We have gingerale since he thinks that is a magic elixir that cures everything.
I don’t know where he may have gotten that idea from (he he he).
I also bought him the Wii video game “Up” as a surprise for being brave.
His request, but I don’t think he really thinks I bought it for him.
I hope it keeps him seated and laying around in his cot on the floor in the livingroom, getting better. We’ll see.
Speaking of “up”, everybody run to the theatres to see it.
We did and I loved every second. It’s a funny movie with a message: Don’t miss out on life. It flies by. Enjoy the precious moments and follow your dreams!
Of course, it says all these thing while making you laugh the entire time. It is really for all ages so don’t be shy. At least hit it up when it comes out on rental.
We have set the sick stage in our livingroom so X can be cozy and feel taken care of.
I hope this sick prince thing doesn’t get to his head.
He shouldn’t be anticipating me waiting on him hand and foot, but he is reveling in the idea that he is the sick one and HE needs to be taken care of, not US for once.
I got it, buddy.
Unfortunately, I haven’t been feeling top notch.
Again, on Sunday, I did a diet cheat day. Where did I go?
I really can not eat McDonalds. I really should never, ever allow a cheat day in my diet again.
I then went home and ate left over Chinese food.
These steroids make me crave fat and sugar.
They do not make me crave fruits and vegetables.
I need to resist what the medication is telling my body it wants, since my body does not really want it.
Actually, my body hates it.
Sunday night I experienced the same diffuse abdominal pain with sweats and nauseas that landed me in the hospital a couple weeks ago.
The agony was so sever I took 15mg of morphine with no relief. I then took one mg of ativan for the nausea, and since it was 6pm, I was hoping it would make me relax and sleep.
When this combination didn’t work, and it is quite the knock-out combination, I decidd I didn’t want to be awake, that the day need to stop because I couldn’t cope with the pain.
I took my nightly dose of ambient. I think I was asleep by 6:30pm.
I had hoped this pain was solely dietary.
I have been experiencing terrible acid reflux also, alongside the nausea and diffuse abdominal pain.
Acid reflux doesn’t really describe interior burning with a wish to poke holes in your chest to relieve whatever is happening inside is more like it.
Severe, debilitating acid reflux like symptoms is more accurate.
I have been taking tums. I’ll probably hop back on my omeprazole.
I stopped taken my Celexa.
As you may remember, the celexa is athe SSRI anti-depressant my insurance company bullied me into taking instead of lexapro, which did not cause this side effect.
I have taken Zoloft previously and this painful acid reflux would present itself every once and a while, leaving me curled, heaving on the bathroom floor praying for any sense of relief.
The possibility of this occurrence was the primary reason I did not want to switch medications, even though celexa and lexapro are “structurally similar” one happens to give me heart burn so severe I wish I would die and the other doesn’t.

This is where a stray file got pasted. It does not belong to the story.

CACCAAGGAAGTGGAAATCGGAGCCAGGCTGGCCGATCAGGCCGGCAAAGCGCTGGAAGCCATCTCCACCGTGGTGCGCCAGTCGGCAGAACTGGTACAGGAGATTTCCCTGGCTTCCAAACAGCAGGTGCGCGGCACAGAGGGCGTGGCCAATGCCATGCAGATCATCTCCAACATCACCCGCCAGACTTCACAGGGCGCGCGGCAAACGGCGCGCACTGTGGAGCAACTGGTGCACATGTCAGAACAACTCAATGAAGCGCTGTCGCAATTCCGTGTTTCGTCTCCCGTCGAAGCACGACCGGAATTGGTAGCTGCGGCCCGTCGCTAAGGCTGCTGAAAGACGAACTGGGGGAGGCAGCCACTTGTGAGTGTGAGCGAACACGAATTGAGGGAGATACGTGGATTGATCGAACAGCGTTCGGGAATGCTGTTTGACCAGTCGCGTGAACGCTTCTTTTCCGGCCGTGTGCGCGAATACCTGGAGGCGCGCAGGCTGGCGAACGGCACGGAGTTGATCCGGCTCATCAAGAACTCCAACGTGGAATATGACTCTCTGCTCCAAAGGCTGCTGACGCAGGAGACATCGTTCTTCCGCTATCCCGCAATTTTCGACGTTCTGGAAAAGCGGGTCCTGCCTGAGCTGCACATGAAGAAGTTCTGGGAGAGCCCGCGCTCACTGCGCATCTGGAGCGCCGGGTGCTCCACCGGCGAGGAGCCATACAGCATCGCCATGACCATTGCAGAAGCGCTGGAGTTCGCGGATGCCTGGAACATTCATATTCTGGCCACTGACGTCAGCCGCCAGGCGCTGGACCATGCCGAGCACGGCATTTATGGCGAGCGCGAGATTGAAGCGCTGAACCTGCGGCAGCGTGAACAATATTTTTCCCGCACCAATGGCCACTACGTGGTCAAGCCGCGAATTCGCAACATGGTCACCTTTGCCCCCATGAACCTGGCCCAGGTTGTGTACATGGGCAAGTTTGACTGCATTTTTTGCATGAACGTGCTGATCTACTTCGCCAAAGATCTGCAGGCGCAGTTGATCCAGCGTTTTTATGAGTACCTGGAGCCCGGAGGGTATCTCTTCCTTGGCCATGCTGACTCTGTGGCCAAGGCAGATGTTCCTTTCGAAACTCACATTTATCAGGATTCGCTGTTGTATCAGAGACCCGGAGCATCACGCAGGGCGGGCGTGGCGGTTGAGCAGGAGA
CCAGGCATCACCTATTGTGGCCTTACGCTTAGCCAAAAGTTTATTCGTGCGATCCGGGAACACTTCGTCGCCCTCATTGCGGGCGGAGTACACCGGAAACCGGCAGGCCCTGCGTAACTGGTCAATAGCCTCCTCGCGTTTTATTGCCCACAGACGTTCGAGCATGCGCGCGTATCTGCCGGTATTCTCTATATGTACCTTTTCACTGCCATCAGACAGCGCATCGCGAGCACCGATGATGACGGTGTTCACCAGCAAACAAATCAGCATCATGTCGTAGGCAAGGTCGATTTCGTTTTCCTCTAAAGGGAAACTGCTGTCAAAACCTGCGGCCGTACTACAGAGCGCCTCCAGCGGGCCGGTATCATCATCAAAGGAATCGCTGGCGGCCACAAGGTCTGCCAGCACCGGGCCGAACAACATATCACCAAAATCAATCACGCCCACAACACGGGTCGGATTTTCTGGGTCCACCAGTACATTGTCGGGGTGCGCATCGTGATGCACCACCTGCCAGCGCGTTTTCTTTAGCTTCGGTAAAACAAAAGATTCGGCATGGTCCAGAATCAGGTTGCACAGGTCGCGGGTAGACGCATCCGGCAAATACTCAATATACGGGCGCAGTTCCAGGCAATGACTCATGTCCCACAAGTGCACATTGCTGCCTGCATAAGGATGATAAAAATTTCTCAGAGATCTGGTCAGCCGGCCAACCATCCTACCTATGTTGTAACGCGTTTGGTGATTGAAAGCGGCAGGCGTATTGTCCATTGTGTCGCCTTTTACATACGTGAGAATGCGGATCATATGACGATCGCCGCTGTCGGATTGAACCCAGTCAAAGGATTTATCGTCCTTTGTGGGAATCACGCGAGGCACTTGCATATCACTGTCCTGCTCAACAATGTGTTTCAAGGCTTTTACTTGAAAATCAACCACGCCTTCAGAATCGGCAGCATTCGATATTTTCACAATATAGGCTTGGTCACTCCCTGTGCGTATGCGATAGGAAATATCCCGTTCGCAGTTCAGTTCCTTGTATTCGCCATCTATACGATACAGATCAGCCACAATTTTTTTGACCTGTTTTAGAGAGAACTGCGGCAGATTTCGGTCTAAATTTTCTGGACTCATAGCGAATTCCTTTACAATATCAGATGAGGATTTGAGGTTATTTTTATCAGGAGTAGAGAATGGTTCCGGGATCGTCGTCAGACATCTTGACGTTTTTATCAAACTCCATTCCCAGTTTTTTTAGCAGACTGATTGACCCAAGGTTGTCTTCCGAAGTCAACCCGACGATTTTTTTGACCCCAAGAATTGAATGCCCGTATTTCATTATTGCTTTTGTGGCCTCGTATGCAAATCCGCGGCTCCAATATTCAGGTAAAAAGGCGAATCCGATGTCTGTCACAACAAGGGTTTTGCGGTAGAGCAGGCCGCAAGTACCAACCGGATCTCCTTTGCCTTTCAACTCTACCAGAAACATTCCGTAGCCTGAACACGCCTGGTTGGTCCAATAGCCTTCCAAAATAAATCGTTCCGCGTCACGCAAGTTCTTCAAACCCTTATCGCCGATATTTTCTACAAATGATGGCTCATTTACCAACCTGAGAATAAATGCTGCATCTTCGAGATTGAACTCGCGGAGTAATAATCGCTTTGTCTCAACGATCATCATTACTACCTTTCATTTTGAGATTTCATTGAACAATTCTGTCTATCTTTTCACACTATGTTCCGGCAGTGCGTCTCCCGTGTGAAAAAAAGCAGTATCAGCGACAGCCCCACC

Needless to say, I have not been taking my celexa.
I have an appointment with my PCP, Dr. Matzkin, today to discuss this among other things.
Since I’ve graduated to monthly meetings at The Farber, and Dr. Matzkin has been a wonderful resource and safety net throughout the process, I want to meet with him to give him a formal update.
Primary Care Providers are incredibly important to keep in the loop no matter what you are experiencing healthwise.
They are the backbone of the medical system.
Treat your PCPs nicely. Be sure to find and have a great one. I do.
I was actually quoted as the number one reason for primary care providers in an article online.
Oh my goodness! I just googled myself to find this article when I stumbled upon an article entitled “Top 50 Cancer Sites and Resources.”
That’s me, my blog. YAYAYAYAY. Life is good today, despite the diffuse abdominal pain and burning in my chest. Despite the fact my son is haing major surgery and its raining.
Forget all that, I’m number four on the top 50:
I beat out Kris Carr of Crazy Sexy Cancer Fame and Kairol Rosenthol who is a writer from the San Diago area.
Both have book deals.
Mine is coming. I am certainly writing a book. It’s entitled “Real Woman are Bald.”
I have the general concept to seel it written and about 160 pages chronicling the life and times of Me, miss cancer warrior princess.
I intend on writing another, “Adventures in Alternatives” as the title, maybe, if I set out on my journey to Europe for healthcare.
We’ll see if that route needs to be taken July 30th 2009 when I get my PET scan.
I’ve postponed diagnostic testing for the summer, so I can LIVE IT UP.
X is up. I’m starting now with the knowledge I AM MAKING A DIFFERENCE! How can it get any better?


andyson said...

Your PET is on 7/30 too? What a strange coincidence.

One question, was the cake yellow with Duncan Hines chocolate frosting?

- B

shannon said...

i love the pics of the fam!! Love you all!!!

Dennis Pyritz, RN said...

Great Blog! I added you to my blogroll. Also...Open invitation to you and your readers to participate in the Being Cancer Book Club. This month we are discussing “The Last Lecture” by Randy Pausch. “...the lecture he gave ... was about the importance of overcoming obstacles, of enabling the dreams of others, of seizing every moment (because “time is all you have…and you may find one day that you have less than you think”). It was a summation of everything Randy had come to believe. It was about living.”
Monday is Book Club day; Tuesday Guest Blog and Friday Cancer News Roundup.
Also check out Cancer Blog Links containing over 225 blog links and Cancer Resources with 230 referenced sites, both divided into disease categories.
Please accept this invitation to join our growing cancer blogging community at
Take care, Dennis

Anonymous said...

Awesome post today Hill ... & hope that all went well for X. I've thought of you both all day. Tell the little guy that we need to go terrorize frogs when he is better.

Take care ... be well ... & let me know if there is anything I can do to make life easier.